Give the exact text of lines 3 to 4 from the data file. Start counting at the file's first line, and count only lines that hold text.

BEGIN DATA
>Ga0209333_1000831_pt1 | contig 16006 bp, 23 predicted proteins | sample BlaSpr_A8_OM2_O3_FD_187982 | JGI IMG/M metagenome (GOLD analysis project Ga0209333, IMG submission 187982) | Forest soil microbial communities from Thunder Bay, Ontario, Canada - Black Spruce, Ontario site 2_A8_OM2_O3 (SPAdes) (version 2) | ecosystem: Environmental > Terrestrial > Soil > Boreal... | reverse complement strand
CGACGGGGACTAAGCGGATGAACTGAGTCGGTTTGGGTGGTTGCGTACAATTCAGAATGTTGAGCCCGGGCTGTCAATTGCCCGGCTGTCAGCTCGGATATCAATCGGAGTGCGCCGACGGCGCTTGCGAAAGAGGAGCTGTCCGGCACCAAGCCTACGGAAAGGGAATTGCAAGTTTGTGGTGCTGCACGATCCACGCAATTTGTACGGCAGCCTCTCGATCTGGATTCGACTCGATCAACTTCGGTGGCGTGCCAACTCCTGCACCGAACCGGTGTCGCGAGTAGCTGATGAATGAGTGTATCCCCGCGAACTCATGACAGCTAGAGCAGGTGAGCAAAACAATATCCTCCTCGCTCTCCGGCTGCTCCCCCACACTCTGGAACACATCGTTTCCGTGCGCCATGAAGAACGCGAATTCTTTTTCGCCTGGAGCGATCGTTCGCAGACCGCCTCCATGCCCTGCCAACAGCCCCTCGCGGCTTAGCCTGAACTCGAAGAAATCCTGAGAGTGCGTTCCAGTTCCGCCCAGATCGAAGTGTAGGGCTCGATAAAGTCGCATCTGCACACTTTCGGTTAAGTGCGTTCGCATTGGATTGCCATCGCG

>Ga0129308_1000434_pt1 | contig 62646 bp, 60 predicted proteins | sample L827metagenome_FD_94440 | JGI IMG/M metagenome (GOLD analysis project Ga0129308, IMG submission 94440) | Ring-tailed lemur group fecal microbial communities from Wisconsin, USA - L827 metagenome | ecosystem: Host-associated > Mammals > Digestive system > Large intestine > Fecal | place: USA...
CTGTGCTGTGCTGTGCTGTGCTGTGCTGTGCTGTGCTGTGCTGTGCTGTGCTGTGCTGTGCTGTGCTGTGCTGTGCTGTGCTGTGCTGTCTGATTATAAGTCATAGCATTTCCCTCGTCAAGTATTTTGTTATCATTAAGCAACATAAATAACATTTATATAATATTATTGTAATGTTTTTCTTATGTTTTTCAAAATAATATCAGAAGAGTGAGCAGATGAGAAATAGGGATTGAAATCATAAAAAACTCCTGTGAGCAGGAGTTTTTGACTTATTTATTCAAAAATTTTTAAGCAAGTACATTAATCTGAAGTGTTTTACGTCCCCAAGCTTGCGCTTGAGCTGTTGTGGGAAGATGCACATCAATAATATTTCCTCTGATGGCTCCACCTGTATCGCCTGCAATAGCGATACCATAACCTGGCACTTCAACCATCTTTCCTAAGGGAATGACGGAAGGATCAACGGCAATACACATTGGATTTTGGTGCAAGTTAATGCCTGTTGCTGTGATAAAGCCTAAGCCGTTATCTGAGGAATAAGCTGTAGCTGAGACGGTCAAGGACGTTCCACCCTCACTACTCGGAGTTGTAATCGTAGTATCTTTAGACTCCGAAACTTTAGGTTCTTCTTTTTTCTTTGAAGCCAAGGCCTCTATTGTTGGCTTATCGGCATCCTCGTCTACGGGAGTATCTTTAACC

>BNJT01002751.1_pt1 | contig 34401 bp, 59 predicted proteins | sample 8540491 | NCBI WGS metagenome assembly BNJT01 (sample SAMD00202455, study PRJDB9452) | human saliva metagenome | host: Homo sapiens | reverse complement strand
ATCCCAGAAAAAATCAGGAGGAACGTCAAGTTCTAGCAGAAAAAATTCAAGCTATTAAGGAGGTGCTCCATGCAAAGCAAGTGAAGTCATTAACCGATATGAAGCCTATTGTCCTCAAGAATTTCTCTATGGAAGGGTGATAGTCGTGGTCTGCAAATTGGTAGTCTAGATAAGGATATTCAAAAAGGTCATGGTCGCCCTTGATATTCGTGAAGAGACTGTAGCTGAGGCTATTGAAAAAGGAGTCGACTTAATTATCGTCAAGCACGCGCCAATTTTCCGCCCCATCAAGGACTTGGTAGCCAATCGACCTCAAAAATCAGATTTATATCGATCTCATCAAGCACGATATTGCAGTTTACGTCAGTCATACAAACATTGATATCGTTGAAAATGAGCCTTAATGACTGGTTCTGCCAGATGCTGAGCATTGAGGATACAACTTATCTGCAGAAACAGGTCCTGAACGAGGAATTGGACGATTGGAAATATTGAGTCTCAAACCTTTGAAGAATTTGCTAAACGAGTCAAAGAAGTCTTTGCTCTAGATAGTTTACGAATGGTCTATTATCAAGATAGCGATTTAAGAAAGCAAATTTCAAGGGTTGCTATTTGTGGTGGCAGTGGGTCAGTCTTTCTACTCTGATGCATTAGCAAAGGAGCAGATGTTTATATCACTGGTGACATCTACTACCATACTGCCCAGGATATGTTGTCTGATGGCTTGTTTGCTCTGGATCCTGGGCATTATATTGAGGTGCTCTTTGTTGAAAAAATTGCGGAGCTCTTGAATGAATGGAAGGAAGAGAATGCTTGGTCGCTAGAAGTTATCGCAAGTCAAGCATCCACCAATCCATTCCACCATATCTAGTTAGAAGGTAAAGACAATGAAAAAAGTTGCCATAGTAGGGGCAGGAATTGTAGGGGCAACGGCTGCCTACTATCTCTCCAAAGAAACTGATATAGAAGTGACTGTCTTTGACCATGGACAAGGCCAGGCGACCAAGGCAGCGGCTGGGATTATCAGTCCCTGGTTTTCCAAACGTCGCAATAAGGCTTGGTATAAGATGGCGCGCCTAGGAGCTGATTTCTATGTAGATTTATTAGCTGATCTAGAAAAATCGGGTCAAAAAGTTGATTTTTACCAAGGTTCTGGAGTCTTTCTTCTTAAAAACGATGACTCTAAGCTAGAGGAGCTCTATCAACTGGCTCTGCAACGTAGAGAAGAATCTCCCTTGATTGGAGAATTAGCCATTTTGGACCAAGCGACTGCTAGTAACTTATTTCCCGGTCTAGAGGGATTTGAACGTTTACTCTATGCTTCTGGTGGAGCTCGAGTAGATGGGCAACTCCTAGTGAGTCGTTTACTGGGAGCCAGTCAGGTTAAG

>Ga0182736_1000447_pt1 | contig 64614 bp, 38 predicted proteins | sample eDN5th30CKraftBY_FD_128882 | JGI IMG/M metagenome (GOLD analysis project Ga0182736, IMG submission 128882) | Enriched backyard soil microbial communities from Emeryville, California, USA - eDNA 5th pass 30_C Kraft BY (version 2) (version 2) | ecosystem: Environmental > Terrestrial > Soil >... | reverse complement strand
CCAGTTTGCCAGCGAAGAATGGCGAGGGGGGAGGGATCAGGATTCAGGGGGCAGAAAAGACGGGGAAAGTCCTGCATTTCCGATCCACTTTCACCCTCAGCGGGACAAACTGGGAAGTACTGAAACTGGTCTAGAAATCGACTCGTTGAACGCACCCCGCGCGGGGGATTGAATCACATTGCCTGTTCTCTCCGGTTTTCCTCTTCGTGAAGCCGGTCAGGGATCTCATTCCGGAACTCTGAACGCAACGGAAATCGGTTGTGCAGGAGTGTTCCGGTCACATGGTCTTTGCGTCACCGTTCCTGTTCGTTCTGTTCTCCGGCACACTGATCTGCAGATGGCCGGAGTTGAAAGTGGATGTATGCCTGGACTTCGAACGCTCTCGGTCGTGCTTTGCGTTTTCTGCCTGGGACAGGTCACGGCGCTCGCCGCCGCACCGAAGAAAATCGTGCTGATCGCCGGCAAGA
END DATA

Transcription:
>Ga0129308_1000434_pt1 | contig 62646 bp, 60 predicted proteins | sample L827metagenome_FD_94440 | JGI IMG/M metagenome (GOLD analysis project Ga0129308, IMG submission 94440) | Ring-tailed lemur group fecal microbial communities from Wisconsin, USA - L827 metagenome | ecosystem: Host-associated > Mammals > Digestive system > Large intestine > Fecal | place: USA...
CTGTGCTGTGCTGTGCTGTGCTGTGCTGTGCTGTGCTGTGCTGTGCTGTGCTGTGCTGTGCTGTGCTGTGCTGTGCTGTGCTGTGCTGTCTGATTATAAGTCATAGCATTTCCCTCGTCAAGTATTTTGTTATCATTAAGCAACATAAATAACATTTATATAATATTATTGTAATGTTTTTCTTATGTTTTTCAAAATAATATCAGAAGAGTGAGCAGATGAGAAATAGGGATTGAAATCATAAAAAACTCCTGTGAGCAGGAGTTTTTGACTTATTTATTCAAAAATTTTTAAGCAAGTACATTAATCTGAAGTGTTTTACGTCCCCAAGCTTGCGCTTGAGCTGTTGTGGGAAGATGCACATCAATAATATTTCCTCTGATGGCTCCACCTGTATCGCCTGCAATAGCGATACCATAACCTGGCACTTCAACCATCTTTCCTAAGGGAATGACGGAAGGATCAACGGCAATACACATTGGATTTTGGTGCAAGTTAATGCCTGTTGCTGTGATAAAGCCTAAGCCGTTATCTGAGGAATAAGCTGTAGCTGAGACGGTCAAGGACGTTCCACCCTCACTACTCGGAGTTGTAATCGTAGTATCTTTAGACTCCGAAACTTTAGGTTCTTCTTTTTTCTTTGAAGCCAAGGCCTCTATTGTTGGCTTATCGGCATCCTCGTCTACGGGAGTATCTTTAACC